As the Biden-Harris administration ramps up its investment to combat climate change, US aid agencies will face new decision-making points—and grapple with a number of challenges. The following sections outline a non-exhaustive list of questions USAID should work through as it revises its climate strategy and that MCC will need to consider as part of its reinvigorated focus on climate.

Key questions for USAID

How will USAID manage potential trade-offs between development objectives and climate objectives?

Development is key to reducing the harms from climate change and slowing climate change can help protect development gains. However, the dual pursuits of climate and development don’t always work in lockstep with one another. There are several forms that potential tradeoffs may take.

One tradeoff centers around spending for mitigation goals. By reducing greenhouse gas emissions, mitigation can slow climate change and reduce the risk of climate shocks over the longer term. But globally, as noted above, mitigation assistance—at least the portion that focuses on emissions reduction—rarely targets the poorest countries since they’re low emitters. So when development assistance is used to pursue mitigation goals, there can be a tradeoff between largely MIC-focused mitigation activities—whose benefits materialize over the longer term—and activities that promote shorter-term development objectives in poorer countries. If funding for mitigation is truly additional to core development spending, there may be less concern about such tradeoffs. But in reality, aid budgets have been fairly flat, suggesting there may be an element of displacement. That said, however, as noted above, USAID bucks the global trend to a degree with its mitigation activities more concentrated in lower income countries and more focused on conservation programming. But with the administration’s renewed focus on transitioning away from fossil fuels, it will become more important to identify and weigh these tradeoffs.

Individual activities may come with tradeoffs, as well. While there are often synergies between development and adaptation efforts, certain adaptation efforts might trade off climate resilience with other development objectives (e.g., changes in agricultural practices may increase workload or reduce income, with gender/intersectional implications). Ultimately, more research is needed to understand the extent to which climate-focused development programming successfully supports both climate and development outcomes.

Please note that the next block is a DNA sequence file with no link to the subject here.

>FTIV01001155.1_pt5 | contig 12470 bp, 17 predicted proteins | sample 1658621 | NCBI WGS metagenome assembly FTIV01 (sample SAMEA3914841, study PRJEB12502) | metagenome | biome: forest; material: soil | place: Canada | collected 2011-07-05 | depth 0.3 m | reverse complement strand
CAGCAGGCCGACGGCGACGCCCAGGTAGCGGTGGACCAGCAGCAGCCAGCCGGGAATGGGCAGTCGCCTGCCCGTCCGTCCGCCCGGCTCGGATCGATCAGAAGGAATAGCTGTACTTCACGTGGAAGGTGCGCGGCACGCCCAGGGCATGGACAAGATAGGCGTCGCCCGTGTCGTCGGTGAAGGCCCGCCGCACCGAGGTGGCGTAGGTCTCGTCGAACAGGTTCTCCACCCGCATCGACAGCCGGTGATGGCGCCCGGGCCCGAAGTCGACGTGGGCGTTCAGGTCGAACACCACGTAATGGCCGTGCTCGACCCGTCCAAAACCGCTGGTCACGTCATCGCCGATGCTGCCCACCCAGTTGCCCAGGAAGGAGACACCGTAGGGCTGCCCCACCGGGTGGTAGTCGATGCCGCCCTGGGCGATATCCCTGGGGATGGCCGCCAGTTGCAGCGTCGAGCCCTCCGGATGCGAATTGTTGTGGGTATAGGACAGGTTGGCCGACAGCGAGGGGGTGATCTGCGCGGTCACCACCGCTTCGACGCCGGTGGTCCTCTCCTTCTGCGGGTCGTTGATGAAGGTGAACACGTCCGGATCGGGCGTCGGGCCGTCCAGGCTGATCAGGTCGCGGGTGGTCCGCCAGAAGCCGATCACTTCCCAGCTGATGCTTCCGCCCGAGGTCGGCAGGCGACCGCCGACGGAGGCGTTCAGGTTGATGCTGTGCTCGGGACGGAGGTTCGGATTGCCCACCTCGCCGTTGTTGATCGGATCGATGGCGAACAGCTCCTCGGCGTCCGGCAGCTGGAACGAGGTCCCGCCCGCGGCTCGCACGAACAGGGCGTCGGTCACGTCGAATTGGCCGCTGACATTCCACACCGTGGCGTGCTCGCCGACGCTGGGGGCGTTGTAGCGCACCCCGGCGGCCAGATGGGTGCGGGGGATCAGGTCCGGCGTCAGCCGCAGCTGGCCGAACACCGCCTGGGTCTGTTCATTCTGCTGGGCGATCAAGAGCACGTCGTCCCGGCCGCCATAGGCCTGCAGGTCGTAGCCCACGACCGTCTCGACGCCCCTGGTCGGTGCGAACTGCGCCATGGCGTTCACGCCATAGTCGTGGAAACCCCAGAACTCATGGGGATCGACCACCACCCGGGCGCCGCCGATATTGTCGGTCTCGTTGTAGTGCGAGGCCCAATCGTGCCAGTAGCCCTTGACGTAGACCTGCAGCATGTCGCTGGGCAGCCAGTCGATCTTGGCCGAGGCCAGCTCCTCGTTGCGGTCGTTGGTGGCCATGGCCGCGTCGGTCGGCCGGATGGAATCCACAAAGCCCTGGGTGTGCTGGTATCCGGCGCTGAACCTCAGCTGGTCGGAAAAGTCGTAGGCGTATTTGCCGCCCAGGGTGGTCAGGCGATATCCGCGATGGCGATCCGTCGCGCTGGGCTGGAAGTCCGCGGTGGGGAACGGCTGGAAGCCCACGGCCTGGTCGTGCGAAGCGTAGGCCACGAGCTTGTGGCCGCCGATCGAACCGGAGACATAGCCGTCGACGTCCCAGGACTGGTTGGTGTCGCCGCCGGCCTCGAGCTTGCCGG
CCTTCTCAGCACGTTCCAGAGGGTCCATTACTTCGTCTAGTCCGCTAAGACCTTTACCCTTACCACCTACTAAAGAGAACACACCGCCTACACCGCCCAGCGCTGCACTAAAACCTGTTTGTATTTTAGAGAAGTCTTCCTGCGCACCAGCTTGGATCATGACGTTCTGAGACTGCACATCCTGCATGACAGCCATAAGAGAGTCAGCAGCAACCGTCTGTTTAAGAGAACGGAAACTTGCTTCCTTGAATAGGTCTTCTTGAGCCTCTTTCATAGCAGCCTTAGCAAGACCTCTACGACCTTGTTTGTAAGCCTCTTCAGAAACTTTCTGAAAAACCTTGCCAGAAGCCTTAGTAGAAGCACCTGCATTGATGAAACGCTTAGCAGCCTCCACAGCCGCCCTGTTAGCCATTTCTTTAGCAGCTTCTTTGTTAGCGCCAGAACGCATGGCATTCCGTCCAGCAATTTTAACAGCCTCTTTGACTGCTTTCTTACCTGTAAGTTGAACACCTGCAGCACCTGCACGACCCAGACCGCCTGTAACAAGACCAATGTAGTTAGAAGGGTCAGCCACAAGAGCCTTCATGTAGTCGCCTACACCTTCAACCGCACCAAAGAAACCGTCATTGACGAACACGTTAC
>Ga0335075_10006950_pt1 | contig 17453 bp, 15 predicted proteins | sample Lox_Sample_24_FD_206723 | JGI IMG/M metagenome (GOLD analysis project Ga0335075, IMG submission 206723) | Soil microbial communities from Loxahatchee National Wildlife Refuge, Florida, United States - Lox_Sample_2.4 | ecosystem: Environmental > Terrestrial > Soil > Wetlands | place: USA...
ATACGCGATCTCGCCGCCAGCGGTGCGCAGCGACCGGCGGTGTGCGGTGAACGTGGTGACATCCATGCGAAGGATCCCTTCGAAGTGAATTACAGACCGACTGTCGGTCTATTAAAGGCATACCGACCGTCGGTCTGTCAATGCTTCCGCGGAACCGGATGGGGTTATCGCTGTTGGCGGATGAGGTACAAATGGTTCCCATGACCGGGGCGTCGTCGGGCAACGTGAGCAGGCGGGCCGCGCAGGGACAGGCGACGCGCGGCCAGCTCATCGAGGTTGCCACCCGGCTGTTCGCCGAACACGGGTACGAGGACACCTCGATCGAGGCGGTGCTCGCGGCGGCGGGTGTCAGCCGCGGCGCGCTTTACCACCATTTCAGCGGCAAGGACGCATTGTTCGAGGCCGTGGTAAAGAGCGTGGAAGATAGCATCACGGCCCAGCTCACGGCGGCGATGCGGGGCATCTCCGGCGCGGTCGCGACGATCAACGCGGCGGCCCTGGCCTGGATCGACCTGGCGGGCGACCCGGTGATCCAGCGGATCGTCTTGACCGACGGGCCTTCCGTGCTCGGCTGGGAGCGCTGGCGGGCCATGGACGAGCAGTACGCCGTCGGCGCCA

With enormous development needs that will persist as a global recovery unfolds, how will USAID identify these potential tradeoffs? What processes will it use to weigh the merits of different approaches, and who decides which to pursue (see the point below on localization)? How will the agency seek to manage and mitigate any potential negative impacts? And how will it communicate its decision making around tradeoffs?

How can USAID empower local actors to define and prioritize USAID-funded climate investments?

Improving locally led development has been an agency priority at USAID for a number of years and will almost certainly factor into the agency’s approaches to climate programming. Much of USAID’s focus on localization, however, has emphasized expanding the use of local implementers. While this is an important objective, it should not the only one. At its core, the question of local ownership must involve local voices—and local leadership—in the decision-making process: what gets prioritized, what gets funded, and, to the point raised above, what tradeoffs are acceptable.

Recognizing that climate adaptation efforts, globally, have too often been decided in a top-down fashion, World Resources Institute developed a set of principles for how funders can equip, empower, and be a good partner to local decisionmakers. To the extent that USAID seeks to follow these recommendations—either as a future formal signatory or just as a matter of practice—how can the agency employ efforts like the New Partnerships Initiative, as well as some of the recently reemphasized procurement and program design tools, like annual program statements and co-creation processes, to allow local actors to define how USAID supports their adaptation needs? What incentives and accountability for local engagement must be built into climate programming?